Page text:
How do you go from magic to toxic in one hurricane?
Ask Dubya. He can tell you. The once party potentate, fearless leader, slaughterer of terrorists and self-proclaimed “smoke ’em out”-er of Osama bin Laden is now persona non grata in his own Christian conservative campground, a/k/a the GOP. Can one lady, Katrina, have wreaked this much havoc and prompted rebellion? Seems so.
Before Katrina (OK, and Rita), Dubya’s bacchanalian budget-bender approach to federal fiscal matters didn’t seem to bother congressional Republicans all that much. Not enough for them to rebel against their commander in chief, in any event. Since Katrina, they seem to have had a come-to-Jesus moment.
Better yet, make that a run-from-Jesus’-most-ardent-political-supporter moment.
Why? They fear the president is now so unpopular and seen as so inept that he may cost his party seats in the ’06 congressional elections. They have nothing so much as their own political futures to protect from the once-great protector.
True believers in the GOP’s right wing, members of the House Republican Study Committee (RSC), are so upset with the administration’s splurge-fest that they have devolved a deficit-busting scheme of their own.
They call it “Operation Offset.” Great goal. Wrong way.
Yes, they have lost faith in Dubya’s approach to checkbook balancing. That’s the good news.
The bad news for them is that their warped solution is bound to outdistance the unpopularity of Newt Gingrich’s Contract On — or rather, For — America. Let’s see how much success they have pushing this baneful package on the voting public.
In order to trim $543 billion from federal spending, and to counter Dubya’s open-wallet response to aiding the Gulf Coast victims of Katrina and Rita, the RSC proposes the following:
- Forcing U.S. troops to switch from government-sponsored health insurance to health savings accounts.
- Eliminating all funding for public broadcasting.
- Eliminating federal loans for graduate students.
- Eliminating Title X family-planning services for teenagers.
And the list goes on. Guess it wasn’t enough for the RSC that they ripped hundreds of thousands of National Guard troops away from their families and out of their careers, to wage this war in Iraq we’re doomed to continue losing. Nope, it’s not enough either that almost 2,000 Americans have died and many thousands more came home with missing limbs and other horrendous injuries.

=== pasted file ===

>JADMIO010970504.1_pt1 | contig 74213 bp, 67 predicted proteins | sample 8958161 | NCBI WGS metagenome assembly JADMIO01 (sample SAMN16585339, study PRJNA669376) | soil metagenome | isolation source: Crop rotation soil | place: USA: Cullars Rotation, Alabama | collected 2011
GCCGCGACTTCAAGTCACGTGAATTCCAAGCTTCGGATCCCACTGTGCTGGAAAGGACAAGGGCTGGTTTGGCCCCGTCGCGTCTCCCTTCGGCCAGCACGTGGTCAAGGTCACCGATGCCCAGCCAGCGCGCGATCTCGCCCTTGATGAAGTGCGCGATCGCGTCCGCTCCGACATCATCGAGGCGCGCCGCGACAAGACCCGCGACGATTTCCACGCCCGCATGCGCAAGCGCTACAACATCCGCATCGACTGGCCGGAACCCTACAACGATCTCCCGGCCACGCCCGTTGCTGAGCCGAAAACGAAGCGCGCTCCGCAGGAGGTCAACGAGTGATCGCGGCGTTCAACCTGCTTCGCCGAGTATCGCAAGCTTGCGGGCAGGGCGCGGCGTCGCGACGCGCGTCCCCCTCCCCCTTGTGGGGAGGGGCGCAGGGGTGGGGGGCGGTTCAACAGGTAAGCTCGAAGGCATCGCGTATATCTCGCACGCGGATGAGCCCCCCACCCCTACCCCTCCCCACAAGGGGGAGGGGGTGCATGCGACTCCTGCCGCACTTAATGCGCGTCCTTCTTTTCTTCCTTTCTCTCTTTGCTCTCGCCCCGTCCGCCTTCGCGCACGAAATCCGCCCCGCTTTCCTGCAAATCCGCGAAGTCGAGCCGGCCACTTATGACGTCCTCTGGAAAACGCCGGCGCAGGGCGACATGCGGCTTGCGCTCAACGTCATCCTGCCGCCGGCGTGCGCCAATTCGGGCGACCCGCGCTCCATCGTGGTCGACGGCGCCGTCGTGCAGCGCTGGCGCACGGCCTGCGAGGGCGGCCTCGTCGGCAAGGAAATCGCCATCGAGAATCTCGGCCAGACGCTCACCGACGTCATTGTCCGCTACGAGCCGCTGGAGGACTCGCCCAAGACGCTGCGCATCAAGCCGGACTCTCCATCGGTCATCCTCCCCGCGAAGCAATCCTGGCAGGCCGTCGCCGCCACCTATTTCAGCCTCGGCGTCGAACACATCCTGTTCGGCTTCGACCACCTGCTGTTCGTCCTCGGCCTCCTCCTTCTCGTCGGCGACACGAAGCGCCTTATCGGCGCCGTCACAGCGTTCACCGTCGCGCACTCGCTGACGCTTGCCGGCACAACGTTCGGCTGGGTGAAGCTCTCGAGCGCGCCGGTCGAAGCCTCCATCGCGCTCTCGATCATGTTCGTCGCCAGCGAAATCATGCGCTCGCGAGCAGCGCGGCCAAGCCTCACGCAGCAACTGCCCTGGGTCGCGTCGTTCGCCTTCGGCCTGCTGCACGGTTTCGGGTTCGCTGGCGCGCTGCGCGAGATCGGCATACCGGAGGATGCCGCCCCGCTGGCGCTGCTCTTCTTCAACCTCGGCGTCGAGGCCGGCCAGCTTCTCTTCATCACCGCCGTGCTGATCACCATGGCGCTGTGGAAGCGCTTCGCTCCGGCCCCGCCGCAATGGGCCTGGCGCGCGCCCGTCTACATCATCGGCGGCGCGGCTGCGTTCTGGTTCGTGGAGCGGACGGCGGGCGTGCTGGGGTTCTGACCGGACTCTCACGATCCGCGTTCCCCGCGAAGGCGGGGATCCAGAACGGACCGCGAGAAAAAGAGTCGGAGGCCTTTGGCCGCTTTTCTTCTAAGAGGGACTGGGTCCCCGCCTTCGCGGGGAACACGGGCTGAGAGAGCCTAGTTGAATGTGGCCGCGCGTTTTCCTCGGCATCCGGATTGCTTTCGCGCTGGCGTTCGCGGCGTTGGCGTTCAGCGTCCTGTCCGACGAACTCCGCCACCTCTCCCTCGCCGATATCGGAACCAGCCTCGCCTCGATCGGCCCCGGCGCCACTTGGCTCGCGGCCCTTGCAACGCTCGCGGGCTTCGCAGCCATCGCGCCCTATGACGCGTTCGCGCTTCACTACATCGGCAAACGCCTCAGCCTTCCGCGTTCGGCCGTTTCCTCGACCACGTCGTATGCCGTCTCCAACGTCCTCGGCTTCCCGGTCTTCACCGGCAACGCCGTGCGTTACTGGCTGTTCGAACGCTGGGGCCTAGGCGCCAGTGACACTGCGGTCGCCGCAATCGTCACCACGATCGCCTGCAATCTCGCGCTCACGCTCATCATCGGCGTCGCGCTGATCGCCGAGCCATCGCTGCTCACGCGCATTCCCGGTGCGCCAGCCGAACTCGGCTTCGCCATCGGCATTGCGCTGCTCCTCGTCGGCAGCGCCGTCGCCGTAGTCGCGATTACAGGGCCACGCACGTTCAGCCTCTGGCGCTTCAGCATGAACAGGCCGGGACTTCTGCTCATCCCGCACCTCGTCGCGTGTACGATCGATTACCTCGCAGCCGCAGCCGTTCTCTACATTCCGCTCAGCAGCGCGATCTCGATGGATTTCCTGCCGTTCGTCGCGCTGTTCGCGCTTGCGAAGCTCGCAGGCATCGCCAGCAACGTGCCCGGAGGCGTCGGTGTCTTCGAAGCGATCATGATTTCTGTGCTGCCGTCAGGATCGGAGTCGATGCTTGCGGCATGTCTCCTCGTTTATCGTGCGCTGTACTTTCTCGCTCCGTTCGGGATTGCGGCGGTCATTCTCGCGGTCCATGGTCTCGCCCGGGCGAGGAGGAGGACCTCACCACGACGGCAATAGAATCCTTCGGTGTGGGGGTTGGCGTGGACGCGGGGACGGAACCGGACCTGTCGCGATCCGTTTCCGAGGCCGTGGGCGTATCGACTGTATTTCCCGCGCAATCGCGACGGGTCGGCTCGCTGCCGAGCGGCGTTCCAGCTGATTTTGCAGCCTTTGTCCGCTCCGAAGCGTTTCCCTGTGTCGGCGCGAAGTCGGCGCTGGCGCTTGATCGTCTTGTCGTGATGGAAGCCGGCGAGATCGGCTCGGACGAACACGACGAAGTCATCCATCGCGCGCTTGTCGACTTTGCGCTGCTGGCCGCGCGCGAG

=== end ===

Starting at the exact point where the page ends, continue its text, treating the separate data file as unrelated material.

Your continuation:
The torture of understaffing and substandard equipment experienced by our troops still didn’t meet with RSC approval. No, add to that the fact that service personnel now should be denied decent health insurance, too. So-called medical savings accounts are great for families earning more than $400,000 a year. But they’re oh-so-much-less enticing for families struggling on $40,000 annually (much closer to the national average).
Guess it wasn’t enough that the last time right-wing Republicans tried to de-fund public television, Barney kicked their derrieres.
Panicked parents flooded Republican phone lines with desperate pleas.
Eliminating federally backed loan guarantees for graduate students proves that Republicans do not want any American becoming too smart or too educated. Who would ever vote for them again?
Lastly, eliminating birth control for poor teens would be their version of a “chef-d’oeuvre.” It would guarantee that all poor women would remain permanently barefoot and pregnant.
Why don’t they just listen to the less ideologically driven American public on how to pay for Katrina?
An Associated Press-Ipsos poll of 1,000 adults reveals that, first, they’d cut spending on Iraq. Second, they would delay or cancel future tax cuts. I agree on the first option and disagree on the second. But, in any event, I find them both much more sensible than the positively batty proposals offered by the RSC.
There are two things that both right wings of the Republican Party (the Christian right and the fiscal right) have going for them. Moderate Republicans are nowhere to be found, and Democrats have no idea where they are or where they want to lead the rest of us. So despite the atavistic proposals, the right still may not face the losses they fear at the polls in ’06.
But if either of the other two groups now out of power finds its compass before next fall, it could have a great deal to gain.
(Bonnie Erbe is a TV host and writes this column for Scripps Howard News Service. E-mail bonnieerbe(at)CompuServe.com.)